I have never seen Wagner’s ultra-celebrated Der Ring des Nibelungen whole, complete and in order. Not on the stage, anyway. Like anyone and everyone else who is or was interested in opera, I remember the famously filmed Patrice Chéreau version of umpteen years ago, which -- via British television -- allowed people like myself (with very limited German) finally to follow the story and even much of the poetry as well as enjoy the music. And over the years I have seen a handful of theatre versions of the various Ring-components: from a sceneryless Walküre at the Nice Opera House in the early 1970s to an unmemorable Siegfried at the Royal Opera House, Covent Garden in a year which I also forget. But that’s it.
It shouldn’t have happened that way. After all, I was brought up in a home where the stories and music from the Ring, were as familiar as nursery-rhymes, and one of the first long-playing recordings which I owned – aged about ten -- was of Astrid Varnay’s Bayreuth Brünnhilde. I must have worn it out, as I don’t have it any more.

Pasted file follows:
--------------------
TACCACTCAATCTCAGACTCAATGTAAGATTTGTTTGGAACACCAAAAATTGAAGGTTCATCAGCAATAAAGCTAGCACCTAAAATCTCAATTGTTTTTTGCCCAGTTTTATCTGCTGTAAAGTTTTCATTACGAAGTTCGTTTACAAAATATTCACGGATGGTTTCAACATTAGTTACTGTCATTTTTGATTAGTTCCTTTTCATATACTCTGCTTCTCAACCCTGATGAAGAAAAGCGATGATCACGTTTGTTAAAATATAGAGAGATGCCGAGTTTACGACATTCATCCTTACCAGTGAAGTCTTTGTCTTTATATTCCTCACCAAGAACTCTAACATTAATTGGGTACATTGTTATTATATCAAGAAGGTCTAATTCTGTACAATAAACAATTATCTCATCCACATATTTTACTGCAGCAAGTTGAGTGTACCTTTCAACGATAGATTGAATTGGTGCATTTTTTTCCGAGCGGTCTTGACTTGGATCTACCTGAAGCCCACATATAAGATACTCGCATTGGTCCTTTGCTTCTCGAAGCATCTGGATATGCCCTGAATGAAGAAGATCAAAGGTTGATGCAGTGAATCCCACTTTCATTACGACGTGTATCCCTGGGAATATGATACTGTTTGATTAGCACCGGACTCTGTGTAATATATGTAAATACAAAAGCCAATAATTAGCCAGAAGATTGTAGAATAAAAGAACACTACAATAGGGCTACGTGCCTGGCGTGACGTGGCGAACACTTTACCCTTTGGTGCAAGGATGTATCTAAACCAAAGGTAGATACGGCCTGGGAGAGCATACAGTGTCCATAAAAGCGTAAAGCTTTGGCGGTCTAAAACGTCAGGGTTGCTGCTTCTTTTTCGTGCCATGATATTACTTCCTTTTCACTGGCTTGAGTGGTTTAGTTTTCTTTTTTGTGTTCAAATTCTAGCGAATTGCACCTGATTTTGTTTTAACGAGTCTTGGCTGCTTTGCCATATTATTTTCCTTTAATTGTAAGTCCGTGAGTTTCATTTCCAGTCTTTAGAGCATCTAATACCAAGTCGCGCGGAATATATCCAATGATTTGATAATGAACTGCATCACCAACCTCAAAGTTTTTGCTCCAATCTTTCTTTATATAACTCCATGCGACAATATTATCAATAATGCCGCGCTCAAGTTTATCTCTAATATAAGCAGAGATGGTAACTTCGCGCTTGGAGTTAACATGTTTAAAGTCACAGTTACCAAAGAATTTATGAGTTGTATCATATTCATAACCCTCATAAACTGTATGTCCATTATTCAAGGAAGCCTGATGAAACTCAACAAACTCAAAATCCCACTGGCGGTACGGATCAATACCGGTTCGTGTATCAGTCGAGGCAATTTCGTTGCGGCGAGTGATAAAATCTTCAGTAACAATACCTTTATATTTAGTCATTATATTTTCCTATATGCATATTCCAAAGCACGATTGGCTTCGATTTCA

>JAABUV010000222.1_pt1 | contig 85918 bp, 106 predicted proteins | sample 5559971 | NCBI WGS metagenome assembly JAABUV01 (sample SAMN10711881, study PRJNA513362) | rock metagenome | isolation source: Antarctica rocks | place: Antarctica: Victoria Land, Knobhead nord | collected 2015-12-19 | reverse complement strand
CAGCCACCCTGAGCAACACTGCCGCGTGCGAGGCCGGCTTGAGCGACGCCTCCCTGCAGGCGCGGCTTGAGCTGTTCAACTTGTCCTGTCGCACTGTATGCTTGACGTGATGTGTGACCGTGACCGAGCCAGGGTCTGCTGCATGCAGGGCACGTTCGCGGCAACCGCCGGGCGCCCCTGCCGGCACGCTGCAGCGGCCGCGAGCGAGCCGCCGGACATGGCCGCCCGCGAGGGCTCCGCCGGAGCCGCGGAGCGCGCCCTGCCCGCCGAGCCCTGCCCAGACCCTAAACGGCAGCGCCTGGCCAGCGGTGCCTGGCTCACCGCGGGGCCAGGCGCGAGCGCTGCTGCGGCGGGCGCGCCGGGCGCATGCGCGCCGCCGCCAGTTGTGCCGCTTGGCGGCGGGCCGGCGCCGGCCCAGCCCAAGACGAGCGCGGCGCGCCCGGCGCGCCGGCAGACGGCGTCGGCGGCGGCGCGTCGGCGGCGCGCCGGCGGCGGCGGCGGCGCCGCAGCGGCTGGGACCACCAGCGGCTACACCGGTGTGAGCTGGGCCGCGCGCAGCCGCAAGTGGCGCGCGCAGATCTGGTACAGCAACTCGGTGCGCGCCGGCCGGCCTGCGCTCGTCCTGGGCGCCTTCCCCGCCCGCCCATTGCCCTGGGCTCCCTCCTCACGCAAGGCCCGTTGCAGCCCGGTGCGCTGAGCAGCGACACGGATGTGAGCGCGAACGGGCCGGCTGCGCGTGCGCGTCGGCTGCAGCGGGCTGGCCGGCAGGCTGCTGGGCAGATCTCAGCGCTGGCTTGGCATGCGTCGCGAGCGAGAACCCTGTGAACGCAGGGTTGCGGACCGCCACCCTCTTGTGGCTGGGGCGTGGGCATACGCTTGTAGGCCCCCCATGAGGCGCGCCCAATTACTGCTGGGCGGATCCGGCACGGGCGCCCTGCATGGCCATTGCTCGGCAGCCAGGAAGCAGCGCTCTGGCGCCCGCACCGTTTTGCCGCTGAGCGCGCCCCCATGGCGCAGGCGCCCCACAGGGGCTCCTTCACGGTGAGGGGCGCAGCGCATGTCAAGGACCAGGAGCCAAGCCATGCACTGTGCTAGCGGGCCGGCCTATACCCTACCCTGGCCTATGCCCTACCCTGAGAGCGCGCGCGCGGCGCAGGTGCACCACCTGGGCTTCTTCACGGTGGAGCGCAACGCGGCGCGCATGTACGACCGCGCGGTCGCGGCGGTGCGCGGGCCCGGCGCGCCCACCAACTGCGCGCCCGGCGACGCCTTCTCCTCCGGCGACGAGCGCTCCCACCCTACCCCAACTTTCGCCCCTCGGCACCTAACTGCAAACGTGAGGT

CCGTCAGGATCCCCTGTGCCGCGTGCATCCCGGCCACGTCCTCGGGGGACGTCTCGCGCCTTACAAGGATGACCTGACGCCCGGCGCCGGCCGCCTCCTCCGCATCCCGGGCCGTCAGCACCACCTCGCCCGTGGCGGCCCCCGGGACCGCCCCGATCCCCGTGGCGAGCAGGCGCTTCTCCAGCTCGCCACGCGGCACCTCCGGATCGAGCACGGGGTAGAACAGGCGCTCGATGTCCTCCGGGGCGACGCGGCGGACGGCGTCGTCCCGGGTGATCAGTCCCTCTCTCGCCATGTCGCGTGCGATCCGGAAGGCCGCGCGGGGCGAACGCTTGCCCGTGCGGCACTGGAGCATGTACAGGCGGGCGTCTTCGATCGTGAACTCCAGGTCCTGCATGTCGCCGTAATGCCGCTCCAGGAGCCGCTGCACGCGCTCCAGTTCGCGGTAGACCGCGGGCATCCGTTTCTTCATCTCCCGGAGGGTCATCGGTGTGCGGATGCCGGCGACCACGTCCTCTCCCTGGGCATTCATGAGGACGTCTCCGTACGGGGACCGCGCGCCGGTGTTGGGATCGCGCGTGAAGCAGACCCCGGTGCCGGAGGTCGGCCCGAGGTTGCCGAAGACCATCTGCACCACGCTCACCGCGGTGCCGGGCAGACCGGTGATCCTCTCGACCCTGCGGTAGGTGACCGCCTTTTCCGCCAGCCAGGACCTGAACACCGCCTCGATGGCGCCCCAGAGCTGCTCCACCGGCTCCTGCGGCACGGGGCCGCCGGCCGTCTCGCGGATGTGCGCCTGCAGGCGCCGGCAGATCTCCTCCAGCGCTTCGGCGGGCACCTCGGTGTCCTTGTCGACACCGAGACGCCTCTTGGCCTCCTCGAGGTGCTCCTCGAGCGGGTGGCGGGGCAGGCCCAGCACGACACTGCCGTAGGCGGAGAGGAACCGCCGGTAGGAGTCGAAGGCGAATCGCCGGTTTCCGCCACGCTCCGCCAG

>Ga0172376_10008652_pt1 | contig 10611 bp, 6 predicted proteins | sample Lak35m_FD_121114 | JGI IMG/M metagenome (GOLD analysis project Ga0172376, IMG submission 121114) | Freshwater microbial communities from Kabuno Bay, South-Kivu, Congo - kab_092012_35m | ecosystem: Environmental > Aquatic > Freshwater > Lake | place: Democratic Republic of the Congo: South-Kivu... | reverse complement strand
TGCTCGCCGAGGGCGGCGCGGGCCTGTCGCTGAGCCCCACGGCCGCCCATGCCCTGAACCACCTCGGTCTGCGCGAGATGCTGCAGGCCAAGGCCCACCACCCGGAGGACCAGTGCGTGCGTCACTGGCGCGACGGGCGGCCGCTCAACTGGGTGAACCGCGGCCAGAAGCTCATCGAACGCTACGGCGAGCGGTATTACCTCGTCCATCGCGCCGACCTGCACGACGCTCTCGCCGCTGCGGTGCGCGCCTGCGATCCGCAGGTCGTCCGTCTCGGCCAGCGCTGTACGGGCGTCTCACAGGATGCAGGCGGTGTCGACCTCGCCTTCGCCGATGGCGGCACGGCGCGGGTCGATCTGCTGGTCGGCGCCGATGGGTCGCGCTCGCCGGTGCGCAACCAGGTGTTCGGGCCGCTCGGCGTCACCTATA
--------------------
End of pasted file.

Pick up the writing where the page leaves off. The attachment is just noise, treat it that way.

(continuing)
Then, aged fifteen or so, when I discovered the big basso voice that would change my life, one of the first pieces of music into which, with the rashness of youth, I greedily flung myself was Wotan’s Farewell. By the time I became a professional singer – with a voice ending at E natural -- I had downsized my ambitions to Hunding. Which wasn’t really much more practical, given that I boasted a twenty-six inch waist, no shoulders to speak of, and weighed in around nine stone.
Well, I never got to sing Hunding. I transmuted over the years from operatic basso into musical-theatre guru, and for many years – partly dissuaded by silly, ‘trendy’ stagings -- I did not even visit the world’s opera houses.
But, fifty years on from those Astrid Varnay days, I have come full circle. Once again, I listen to, enjoy and write about operatic music and operatic singers, once again I have put my nose and ears into an opera house, and now – with my pension book in sight –finally I am going to see (and, of course, write about) a whole, entire four-nights Ring des Nibelungen cycle. In a few weeks, I leave Sefton, New Zealand, for Berlin …
I am trying to have no preconceptions, no fixed ideas. I am not swatting up the half-forgotten details and music of Wagner’s work. I want to come to this as a piece of fresh and ‘new’ music-theatre. Which, I imagine, will make me the only writer-cum-critic in the world, amongst the hundreds who know the piece note and word perfectly, in such a position…
Watch this space!